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by caITLIn byrd Even after more than 20 years of working as an orthopedic specialist, Dr. "Chuck" dePaolo still enjoys getting up each morning and taking care of his patients. But after attending a two-hour presentation on health-care reform on July 19, he concluded that continuing to provide this care could become more challenging. "You don't want to walk the road without understanding the rules," he said after the session, hosted at the Mountain Area Health Education Center in south Asheville. "Otherwise, it will impact you in a day when it's even more difficult to care for patients, provide all the services and maintain your practice." And he wasn’t the only doctor in the house with such concerns. More than 100 physicians attended the presentation, which provided information about what the Patient Protection and Affordable Health Care Act — signed into law by President Obama on March 23, 2010 — means for their practices. The event was also available online, where more than 40 other doctors watched the live-stream. Most of the presentation was very technical, as tax, medical and insurance experts explained some of the effects that health-care reform will have on medical practices. "It felt like being back in Ph.D. lecture — the confusion, the nausea — it feels like my head is spinning," one doctor was overheard saying after the event concluded.

34 JULY 25 - JULY 31, 2012 • mountainx.com

show me where it hurts: Local physicians listen to the two-hour presentation about the impact of the Affordable Care Act on their practices. One doctor was overheard remarking, “It feels like my head is spinning.” Photo by Catlin Byrd

The confusion is widespread, says Terri Roberts, MAHEC's electronic health record support coordinator and one of the presenters. "Change is hard when you're still in the process of practicing medicine as your day job," she says, adding, "You don't just willy-nilly implement change into an office or into patient care. It has to be thoughtful and purposeful and in the best interest of the patient." Knowing this, DePaolo reports trying to implement gradual changes into his practice. For example, eight years ago he introduced an electronicmedical records system, which is just one of the changes mandated by the Affordable Care Act. Those regulations go into effect on Oct. 1. Other regulations that practices and hospitals must comply with this year include collecting and reporting racial, ethnic and language data. Hospitals must also publicly report “performance” or outcome data for common health emergencies such as heart attacks, heart failure and pneumonia — along with data on surgical care, health-care associated infections and patients’ perception of care.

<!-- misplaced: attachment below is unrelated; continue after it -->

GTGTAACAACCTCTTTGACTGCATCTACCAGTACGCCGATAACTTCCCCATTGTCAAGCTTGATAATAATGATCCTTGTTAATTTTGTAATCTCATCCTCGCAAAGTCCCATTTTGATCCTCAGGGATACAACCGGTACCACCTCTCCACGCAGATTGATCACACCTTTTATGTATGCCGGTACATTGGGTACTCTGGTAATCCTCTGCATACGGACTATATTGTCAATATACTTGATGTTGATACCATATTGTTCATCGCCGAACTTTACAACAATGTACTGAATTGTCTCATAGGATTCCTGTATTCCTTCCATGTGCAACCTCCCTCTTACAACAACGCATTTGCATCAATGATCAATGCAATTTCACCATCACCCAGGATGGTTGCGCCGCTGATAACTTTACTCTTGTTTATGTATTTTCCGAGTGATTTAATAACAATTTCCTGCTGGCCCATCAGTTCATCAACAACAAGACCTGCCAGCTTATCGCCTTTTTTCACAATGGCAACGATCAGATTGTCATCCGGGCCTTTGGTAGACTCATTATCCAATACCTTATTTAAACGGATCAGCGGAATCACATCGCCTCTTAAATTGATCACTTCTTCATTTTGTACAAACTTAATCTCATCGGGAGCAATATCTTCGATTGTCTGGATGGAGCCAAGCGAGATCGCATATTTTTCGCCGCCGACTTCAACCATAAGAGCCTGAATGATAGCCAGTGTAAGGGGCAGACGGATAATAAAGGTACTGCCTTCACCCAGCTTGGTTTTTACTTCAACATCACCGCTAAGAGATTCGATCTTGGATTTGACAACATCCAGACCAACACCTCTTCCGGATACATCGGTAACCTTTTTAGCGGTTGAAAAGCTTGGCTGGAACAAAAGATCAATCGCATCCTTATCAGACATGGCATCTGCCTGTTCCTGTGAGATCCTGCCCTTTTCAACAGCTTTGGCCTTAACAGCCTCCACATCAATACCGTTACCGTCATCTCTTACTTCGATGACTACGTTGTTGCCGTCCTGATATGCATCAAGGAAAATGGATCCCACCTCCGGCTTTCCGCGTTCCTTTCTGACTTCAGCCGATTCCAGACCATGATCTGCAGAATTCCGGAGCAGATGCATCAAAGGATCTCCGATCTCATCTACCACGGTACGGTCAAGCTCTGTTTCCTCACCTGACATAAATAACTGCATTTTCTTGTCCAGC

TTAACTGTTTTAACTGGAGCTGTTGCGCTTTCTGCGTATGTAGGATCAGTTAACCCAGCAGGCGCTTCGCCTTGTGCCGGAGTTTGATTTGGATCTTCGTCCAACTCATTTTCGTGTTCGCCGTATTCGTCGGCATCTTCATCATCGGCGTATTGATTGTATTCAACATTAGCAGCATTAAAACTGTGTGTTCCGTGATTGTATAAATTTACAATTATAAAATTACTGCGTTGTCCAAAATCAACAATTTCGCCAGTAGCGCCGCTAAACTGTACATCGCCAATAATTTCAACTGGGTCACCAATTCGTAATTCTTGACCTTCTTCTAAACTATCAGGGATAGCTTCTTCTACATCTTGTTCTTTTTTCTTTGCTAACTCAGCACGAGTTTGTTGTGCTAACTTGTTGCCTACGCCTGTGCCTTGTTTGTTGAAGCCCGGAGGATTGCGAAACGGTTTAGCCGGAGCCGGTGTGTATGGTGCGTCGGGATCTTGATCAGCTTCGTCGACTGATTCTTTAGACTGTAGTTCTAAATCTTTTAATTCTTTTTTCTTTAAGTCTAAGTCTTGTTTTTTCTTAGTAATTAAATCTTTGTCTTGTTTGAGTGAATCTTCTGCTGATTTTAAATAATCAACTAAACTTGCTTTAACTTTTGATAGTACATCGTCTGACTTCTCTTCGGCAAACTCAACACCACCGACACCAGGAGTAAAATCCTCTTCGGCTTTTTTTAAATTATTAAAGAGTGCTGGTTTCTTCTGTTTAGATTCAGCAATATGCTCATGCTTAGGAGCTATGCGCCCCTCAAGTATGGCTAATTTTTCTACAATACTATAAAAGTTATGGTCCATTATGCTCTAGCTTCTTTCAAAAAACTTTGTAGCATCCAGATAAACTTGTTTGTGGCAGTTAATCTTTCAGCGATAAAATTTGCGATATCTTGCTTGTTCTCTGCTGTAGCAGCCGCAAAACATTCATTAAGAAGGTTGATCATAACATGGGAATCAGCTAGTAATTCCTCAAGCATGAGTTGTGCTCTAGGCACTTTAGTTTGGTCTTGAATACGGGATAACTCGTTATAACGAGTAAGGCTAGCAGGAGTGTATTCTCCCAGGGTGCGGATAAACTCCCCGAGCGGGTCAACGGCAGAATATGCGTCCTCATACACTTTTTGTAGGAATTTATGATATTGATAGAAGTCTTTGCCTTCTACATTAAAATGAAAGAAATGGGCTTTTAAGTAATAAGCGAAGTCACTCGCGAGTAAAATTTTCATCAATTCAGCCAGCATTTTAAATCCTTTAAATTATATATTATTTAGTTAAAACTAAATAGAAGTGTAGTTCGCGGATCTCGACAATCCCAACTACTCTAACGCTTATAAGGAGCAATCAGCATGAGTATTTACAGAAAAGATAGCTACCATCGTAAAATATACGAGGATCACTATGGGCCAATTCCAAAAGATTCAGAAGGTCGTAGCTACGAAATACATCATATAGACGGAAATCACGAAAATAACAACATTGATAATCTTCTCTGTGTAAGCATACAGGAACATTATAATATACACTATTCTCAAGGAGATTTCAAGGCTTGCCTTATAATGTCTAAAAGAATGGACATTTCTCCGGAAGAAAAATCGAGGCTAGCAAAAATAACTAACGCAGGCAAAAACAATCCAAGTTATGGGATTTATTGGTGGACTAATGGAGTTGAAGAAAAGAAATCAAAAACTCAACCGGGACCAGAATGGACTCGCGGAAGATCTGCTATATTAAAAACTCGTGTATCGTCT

For DePaolo, making sure his practice meets these and other guidelines demands a lot of time. "We have to use what the government provides us as a lamppost along the way, and then seek and find all the information on our own," he says. And this information seeking must be done with great care. As attorney Carolyn Coward of the Asheville-based Van Winkle law firm explained in one presentation, practices that cannot keep up with the law's rules and regulations will be penalized. Further, the tax implications alone could hurt local doctors who run their own practices, said Asheville accountant Mary Williams Matthews of Johnson Price Sprinkle. For example, in 2013 there will be a Medicare tax on investment income: Dividends, interest, annuities, royalties, rent and capital gains will be taxed, she explained. DePaolo says he continues to operate his practice while doing his best to keep up with the incorporation of rules and regulations each year as outlined by the health-care reform law. "In a sense, the federal government passing the Affordable Care Act has told the providers in

Mountain Xpress, July 25 2012  

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